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Boston fire commissioner, union at odds over proposed cut to cadet training time

Council petition seeks to cut the time spent in training in half, getting cadets into the academy faster


Boston Mayor Michelle Wu speaks at a memorial held at the station for Engine 33 and Ladder 15 for firefighters that lost their lives 10 years ago at the 298 Beacon Street fire on March 26.

Staff Photo By Stuart Cahill/Boston Herald

By Gayla Cawley
Boston Herald

BOSTON — The Boston fire commissioner is at odds with the firefighters union over a City Council proposal to cut the required training time for cadets in half, from two years to one, a year into a program aimed at diversifying the ranks.

The home rule petition filed by Councilor Brian Worrell last month, and co-sponsored by Council President Ruthzee Louijeune and Councilor Tania Fernandes Anderson, states that the current two-year training requirement for cadets “limits the appointments of qualified candidates and hinders the ability of the Boston Fire Department to reach necessary staffing levels.”

“This change will enable quality candidates to advance more quickly, gaining experience while also promoting a more diverse workforce by easing the financial challenges associated with the current low salaries for cadets,” Worrell said this week at a City Council committee hearing.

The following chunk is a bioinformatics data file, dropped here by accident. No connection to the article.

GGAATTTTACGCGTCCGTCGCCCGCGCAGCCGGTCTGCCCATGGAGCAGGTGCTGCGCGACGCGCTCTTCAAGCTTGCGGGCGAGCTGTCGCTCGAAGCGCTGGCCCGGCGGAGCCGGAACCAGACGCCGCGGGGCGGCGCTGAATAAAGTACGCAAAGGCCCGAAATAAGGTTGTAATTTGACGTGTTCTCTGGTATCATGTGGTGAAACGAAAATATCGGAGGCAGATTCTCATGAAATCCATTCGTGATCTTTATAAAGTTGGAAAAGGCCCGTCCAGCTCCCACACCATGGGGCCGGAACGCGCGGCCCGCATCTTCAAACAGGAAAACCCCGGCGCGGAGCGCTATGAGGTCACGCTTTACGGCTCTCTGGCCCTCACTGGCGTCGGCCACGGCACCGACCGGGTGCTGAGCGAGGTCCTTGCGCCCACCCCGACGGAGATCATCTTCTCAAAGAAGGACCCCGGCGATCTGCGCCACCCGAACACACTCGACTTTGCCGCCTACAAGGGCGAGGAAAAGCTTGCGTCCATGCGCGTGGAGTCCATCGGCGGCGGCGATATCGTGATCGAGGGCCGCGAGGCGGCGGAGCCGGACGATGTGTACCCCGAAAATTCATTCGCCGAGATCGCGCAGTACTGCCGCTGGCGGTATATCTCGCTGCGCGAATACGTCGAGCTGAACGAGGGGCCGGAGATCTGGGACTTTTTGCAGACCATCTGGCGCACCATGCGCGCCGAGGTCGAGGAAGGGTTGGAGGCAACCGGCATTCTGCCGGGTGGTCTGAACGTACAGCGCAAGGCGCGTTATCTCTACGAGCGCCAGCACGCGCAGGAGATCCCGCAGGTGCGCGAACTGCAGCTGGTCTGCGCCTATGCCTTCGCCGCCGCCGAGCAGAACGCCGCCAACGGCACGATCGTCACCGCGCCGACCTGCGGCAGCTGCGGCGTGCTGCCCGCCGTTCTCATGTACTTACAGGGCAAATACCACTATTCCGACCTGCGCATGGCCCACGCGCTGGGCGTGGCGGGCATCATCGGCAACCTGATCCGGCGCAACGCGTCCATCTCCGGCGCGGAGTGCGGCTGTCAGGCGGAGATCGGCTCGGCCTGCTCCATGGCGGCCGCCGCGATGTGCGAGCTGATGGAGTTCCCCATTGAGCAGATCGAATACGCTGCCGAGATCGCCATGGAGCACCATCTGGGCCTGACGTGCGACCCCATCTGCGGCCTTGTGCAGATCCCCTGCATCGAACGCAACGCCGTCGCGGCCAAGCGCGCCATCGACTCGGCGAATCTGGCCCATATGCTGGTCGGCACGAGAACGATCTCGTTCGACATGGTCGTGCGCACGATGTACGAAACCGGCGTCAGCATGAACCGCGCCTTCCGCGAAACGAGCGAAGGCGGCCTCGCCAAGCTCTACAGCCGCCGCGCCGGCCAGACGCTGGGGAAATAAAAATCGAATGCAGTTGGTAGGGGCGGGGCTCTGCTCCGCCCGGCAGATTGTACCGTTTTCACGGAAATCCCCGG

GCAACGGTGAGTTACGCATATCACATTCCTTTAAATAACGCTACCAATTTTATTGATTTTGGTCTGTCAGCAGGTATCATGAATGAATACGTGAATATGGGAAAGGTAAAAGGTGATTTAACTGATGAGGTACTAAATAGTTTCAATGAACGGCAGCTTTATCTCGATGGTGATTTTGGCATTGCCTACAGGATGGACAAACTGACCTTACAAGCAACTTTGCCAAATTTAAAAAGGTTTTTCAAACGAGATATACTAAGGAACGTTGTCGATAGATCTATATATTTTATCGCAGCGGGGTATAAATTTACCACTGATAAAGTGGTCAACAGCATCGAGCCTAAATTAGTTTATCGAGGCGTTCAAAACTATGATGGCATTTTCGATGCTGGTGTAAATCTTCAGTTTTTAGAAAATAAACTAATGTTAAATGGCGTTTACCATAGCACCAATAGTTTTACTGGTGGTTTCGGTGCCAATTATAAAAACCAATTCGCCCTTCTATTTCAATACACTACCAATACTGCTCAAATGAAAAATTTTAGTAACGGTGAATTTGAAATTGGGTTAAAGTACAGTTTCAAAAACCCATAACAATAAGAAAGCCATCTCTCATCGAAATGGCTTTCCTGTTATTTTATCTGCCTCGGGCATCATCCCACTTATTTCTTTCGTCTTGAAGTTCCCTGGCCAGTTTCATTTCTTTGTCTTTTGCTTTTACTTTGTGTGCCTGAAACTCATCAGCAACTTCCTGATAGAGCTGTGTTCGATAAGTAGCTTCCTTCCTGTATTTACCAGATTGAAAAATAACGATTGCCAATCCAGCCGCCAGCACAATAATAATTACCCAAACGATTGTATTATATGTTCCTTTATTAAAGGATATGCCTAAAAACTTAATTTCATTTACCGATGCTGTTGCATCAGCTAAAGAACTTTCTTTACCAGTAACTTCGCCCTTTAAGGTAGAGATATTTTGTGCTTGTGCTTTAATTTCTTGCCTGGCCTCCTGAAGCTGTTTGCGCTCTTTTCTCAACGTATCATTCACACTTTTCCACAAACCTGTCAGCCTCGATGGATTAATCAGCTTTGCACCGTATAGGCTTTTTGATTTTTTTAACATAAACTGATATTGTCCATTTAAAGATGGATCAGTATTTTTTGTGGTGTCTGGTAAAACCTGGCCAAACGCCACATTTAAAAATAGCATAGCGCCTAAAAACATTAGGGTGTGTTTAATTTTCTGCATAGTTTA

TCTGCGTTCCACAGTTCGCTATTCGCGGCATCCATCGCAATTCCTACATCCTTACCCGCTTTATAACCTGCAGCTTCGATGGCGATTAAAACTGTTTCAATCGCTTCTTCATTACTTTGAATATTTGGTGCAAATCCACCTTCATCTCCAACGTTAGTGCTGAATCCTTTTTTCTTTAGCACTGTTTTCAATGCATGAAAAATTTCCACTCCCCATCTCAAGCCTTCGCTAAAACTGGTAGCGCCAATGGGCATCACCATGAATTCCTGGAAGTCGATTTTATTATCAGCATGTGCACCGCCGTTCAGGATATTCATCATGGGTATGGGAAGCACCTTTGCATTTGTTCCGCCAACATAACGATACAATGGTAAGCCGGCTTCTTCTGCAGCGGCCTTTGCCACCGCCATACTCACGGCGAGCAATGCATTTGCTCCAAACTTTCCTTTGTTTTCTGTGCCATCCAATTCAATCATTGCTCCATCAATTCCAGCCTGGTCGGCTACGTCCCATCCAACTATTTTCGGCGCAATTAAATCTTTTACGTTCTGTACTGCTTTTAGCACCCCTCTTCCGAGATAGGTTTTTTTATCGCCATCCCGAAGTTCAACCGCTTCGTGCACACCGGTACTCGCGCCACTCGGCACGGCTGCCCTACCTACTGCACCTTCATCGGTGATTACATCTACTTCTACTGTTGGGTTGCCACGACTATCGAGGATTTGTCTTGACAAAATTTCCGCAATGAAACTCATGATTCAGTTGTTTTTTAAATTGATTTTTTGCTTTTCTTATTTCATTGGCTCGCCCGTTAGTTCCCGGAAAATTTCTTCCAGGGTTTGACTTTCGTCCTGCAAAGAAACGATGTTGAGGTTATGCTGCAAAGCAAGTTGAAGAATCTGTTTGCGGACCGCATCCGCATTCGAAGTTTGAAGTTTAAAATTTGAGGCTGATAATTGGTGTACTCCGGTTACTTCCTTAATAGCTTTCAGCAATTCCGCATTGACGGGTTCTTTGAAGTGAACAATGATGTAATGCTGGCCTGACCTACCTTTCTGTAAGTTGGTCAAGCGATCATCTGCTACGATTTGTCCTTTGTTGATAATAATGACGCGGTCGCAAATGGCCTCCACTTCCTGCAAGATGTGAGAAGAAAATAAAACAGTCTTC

Cadets are paid $32,000 a year during the two-year program, Worrell said. It was created by a home rule petition signed into law by the governor in December 2021, and designed to “expand opportunities for underrepresented populations to join the yearly firefighter academy class,” the mayor’s office said in a prior statement.

The inaugural class of 32 cadets was announced by Mayor Michelle Wu in May 2023 — with nine women and 17 people of color — but is now at 31 after one candidate joined the military, city officials said.

The Boston Fire Department has faced criticism in recent years for its lack of gender and racial diversity, with some lawsuits around issues in the workplace.

The proposed change, strongly advocated by Fire Commissioner Paul Burke while testifying on behalf of the Wu administration at the day’s hearing, would make some of the cadets eligible for the next Boston Fire Academy class.

Burke, in his remarks, framed the issue as a “pretty simple” one, in terms of changing “one word” on a piece of legislation that the state passed, from “two” years to “one” year of required training before cadets are qualified to “join the drill class to be full-time firefighters.”

“The reason for the request is we have a group of cadets in there now, 31 of them,” Burke said. “They’re qualified. They’re ready. They’ve been trained for a year, and we’d like to get them in the next drill class.”

Cadets, who must be city residents for three years and range from 18-25 years old, may receive preference to join the academy over other candidates on the civil service exam list, but can only account for one-third of the class, Councilor Gabriela Coletta , government operations committee chair, said on Wednesday.